Keeping Up Behavior Goals at Home and at School

You have already taken the first positive step to developing a set of behavior goals for your child; however, as it is true with many of life’s most boy yellingimportant projects, follow-up is equally important as the initial step.

This blog offers suggestions relating to meeting those behavior goals you have set for your child by using three basic techniques:

  • Making Tracking Behavior Fun
  • Using Public Posting as a Motivator
  • Involving your child in the process of tracking behavior.

Making Tracking Behavior

The task of tracking behavior is much more effective (and pleasant) when you and your child cooperate as a team.  For instance, allowing your child to participate in making or decorating their behavior goal chart may make the process more fun.  Sit down with your child with a poster board and crafts materials to come up with the chart as a team!

Using Public Posting as a Motivator

It is important to understand that public posting should be used to motivate, rather than punish your child.  For that reason, using a reward-based system, such as giving gold star stickers, is a great way to get results. It also allows your child to see their progress he has made.

Involving Your Child in the Process of Tracking Behavior

Children respond best to behavior goal programs when they are involved in the data tracking.  Whichever system you are using, be sure to involve your child in the data tracking element.  For example, if you are using a chart in which behaviors are tracked with a tally system, allow your child to make the tally marks and be sure that they understand what the marks signify.  By doing this, they will be more involved in the process of tracking behavior and they will better understand the goals they are trying to achieve!

Get Teachers involved in Tracking Behavior

Consistency is crucial when it comes to reaching behavioral goals.  This implies that the behaviors need to be tracked and addressed at school as well as at home.  Teachers are a great resource that can help your child reach behavioral goals. Open a dialogue with them and do not be afraid to discuss any behavioral issues that you are trying to address.  Goal-based programs are much more successful when all of the child’s caretakers are on the same page!

LOVE WHAT YOU READ?  CLICK HERE TO SUBSCRIBE TO OUR BLOGS VIA EMAIL!

Best Books For Beginning Readers | Pediatric Therapy Tv

In today’s Webisode, an academic specialist introduces us to some of the best choices of books for children who are beginning to read.

To determine if your child is prepared to read, watch our previous Webisode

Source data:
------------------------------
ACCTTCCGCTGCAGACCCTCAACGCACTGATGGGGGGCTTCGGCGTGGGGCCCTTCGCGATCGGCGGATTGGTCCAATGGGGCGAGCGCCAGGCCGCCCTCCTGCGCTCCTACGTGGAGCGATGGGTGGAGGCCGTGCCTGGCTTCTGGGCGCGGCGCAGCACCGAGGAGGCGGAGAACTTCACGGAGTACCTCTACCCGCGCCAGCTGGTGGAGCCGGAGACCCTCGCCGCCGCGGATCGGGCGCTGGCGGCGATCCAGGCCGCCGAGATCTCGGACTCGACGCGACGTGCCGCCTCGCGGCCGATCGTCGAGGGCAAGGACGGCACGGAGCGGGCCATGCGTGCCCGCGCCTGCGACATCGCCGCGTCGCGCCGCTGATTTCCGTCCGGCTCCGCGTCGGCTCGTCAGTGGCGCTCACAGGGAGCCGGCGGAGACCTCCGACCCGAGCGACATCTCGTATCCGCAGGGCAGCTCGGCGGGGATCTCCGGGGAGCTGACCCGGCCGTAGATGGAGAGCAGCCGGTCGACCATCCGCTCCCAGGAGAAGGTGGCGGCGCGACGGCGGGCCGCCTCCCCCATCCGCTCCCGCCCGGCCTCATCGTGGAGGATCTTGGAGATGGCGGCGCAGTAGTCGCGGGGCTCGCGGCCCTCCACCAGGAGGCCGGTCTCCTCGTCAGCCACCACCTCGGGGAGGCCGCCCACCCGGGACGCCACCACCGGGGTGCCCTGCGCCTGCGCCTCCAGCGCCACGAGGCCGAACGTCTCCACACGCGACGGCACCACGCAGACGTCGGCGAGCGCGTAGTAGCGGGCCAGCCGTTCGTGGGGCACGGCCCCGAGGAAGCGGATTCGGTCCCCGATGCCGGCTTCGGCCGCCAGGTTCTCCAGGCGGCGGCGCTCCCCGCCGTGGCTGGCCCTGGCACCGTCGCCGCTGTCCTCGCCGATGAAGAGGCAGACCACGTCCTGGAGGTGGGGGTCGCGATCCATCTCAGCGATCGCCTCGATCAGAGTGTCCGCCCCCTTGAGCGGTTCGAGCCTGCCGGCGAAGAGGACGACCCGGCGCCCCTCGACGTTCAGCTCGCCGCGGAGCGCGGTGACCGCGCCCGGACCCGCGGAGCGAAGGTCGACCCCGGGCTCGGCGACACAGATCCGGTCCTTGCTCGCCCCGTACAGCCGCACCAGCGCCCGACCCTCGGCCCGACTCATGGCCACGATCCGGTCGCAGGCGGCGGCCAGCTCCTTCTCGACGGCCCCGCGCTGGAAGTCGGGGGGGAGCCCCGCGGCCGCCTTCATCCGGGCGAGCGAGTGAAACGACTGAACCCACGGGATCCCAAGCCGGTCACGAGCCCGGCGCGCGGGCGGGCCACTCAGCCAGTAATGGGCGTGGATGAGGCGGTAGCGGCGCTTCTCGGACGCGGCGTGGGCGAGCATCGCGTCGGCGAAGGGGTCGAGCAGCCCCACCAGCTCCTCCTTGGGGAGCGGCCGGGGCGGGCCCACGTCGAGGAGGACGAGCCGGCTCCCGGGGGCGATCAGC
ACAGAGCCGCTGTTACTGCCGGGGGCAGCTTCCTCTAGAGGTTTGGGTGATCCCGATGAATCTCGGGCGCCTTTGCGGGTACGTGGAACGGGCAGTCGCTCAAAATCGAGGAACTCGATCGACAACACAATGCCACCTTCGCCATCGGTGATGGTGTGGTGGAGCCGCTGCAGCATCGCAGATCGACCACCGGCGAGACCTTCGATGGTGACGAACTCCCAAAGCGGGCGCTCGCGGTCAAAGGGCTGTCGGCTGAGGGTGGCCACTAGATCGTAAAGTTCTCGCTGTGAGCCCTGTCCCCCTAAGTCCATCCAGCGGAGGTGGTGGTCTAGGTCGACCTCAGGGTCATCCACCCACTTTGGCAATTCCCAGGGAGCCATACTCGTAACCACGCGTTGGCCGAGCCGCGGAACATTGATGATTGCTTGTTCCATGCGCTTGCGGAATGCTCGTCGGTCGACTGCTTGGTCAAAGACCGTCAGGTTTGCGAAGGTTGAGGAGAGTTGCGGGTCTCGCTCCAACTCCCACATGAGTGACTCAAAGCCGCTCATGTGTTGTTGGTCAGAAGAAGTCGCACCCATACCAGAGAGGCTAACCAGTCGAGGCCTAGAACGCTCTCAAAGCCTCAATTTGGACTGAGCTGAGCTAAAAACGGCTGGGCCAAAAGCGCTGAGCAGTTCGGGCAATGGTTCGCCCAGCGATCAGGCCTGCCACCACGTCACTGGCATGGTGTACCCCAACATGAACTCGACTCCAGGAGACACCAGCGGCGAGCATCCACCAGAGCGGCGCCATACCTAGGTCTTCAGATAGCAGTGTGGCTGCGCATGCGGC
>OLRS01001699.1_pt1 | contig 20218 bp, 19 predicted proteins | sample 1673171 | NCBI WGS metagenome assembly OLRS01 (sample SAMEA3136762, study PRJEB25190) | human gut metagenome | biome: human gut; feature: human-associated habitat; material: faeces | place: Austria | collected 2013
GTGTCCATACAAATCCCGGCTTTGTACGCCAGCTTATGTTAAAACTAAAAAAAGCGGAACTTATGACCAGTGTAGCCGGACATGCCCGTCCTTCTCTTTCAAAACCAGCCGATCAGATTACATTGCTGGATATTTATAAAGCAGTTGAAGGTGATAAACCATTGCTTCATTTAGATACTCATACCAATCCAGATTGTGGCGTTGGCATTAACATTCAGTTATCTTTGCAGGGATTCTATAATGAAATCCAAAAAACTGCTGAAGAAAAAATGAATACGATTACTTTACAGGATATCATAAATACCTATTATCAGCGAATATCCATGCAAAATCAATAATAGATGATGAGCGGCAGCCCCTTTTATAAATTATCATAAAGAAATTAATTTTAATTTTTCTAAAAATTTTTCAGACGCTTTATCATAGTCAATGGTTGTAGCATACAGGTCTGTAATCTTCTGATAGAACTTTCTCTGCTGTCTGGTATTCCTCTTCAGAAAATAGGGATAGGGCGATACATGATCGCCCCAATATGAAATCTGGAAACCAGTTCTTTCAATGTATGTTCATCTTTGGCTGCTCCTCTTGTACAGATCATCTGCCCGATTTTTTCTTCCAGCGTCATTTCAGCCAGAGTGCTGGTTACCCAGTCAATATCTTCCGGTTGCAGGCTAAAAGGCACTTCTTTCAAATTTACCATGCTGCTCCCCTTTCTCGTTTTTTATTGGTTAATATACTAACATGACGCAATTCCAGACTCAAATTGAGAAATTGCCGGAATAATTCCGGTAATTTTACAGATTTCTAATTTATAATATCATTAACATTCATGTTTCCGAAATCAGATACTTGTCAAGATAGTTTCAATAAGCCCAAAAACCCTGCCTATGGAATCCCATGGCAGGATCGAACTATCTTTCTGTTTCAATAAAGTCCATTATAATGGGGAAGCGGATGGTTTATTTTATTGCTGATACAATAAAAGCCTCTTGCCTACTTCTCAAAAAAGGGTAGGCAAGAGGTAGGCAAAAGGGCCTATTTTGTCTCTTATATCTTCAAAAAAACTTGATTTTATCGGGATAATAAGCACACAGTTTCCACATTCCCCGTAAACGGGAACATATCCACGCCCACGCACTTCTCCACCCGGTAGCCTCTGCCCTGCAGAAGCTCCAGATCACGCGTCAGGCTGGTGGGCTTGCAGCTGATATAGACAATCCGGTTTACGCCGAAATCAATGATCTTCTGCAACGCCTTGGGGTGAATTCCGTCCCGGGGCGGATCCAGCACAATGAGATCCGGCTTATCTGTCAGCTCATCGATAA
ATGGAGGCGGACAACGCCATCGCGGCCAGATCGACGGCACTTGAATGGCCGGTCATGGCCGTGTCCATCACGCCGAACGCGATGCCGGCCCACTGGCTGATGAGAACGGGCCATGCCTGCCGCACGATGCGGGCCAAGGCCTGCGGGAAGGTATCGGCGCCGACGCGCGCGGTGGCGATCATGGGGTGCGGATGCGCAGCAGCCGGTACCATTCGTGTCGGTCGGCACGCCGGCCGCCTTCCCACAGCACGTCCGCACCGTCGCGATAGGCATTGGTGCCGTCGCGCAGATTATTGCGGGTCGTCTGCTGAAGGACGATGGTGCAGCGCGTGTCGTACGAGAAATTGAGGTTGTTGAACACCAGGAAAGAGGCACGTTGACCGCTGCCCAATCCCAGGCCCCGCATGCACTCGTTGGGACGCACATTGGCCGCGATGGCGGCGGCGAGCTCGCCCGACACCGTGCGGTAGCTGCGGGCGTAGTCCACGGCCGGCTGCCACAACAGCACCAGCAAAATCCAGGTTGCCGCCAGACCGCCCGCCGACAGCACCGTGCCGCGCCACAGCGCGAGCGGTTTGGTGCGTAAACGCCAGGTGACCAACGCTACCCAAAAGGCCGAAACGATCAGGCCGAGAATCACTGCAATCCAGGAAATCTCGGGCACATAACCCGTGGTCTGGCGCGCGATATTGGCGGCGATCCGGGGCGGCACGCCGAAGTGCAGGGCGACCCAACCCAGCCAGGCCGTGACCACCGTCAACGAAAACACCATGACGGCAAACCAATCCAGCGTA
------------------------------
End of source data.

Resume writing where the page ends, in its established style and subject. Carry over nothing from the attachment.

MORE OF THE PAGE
In this video you will learn:

  • What types of books are best to help children begin to read

Video Transcription:

Announcer: From Chicago’s leading experts in pediatrics to a worldwide
audience, this is Pediatric Therapy TV, where we provide experience and
innovation to maximize your child’s potential. Now, your host, here’s
Robyn.

Robyn: Hello. You are watching Pediatric Therapy TV, and I’m your host
Robyn, Ackerman. Today I’m sitting here with an academic specialist,
Elizabeth Galin. Elizabeth, can you tell us some great beginning reading
books?

Elizabeth: Absolutely. One of the best beginning reading books is the Bob
series. These are books that come in a package of ten, and they range from
pre-readers all the way up through second grade, working on different
sounds and they become more advanced as you move through.

My second choice is the We Both Read series, and the We Both Read series
has a page for parents to read, and then a page for the children to read.
So the child’s page has a more simple word or sentence, and the parents’
page allows you to get a more detailed story. It’s a really fun family
read.

The Flippa Word series is great as well. They work on three different word
families throughout the book, really bright pictures that allow the
children to address the different sounds. Just a really fun author for kids
of all ages is Mo Willems. He has the Piggie and Elephant series, and he
also has Pigeons on the Bus, great family reads.

Lastly is High Fly Guy for older kids. These books address some of the
needs of early readers, but they also arrange it into chapters, so older
kids feel like they’re really making some progress.

Robyn: All right, well thank you so much, Elizabeth, for bringing these,
and thank you to our viewers for watching. Remember, keep on blossoming.

Announcer: This has been Pediatric Therapy TV, where we bring peace of mind
to your family with the best in educational programming. To subscribe to
our broadcast, read our blogs, or learn more, visit our website at
learnmore.me. That’s learnmore.me.

How to Build a Positive Relationship with your Child’s Teacher | Tips from Moms and Teachers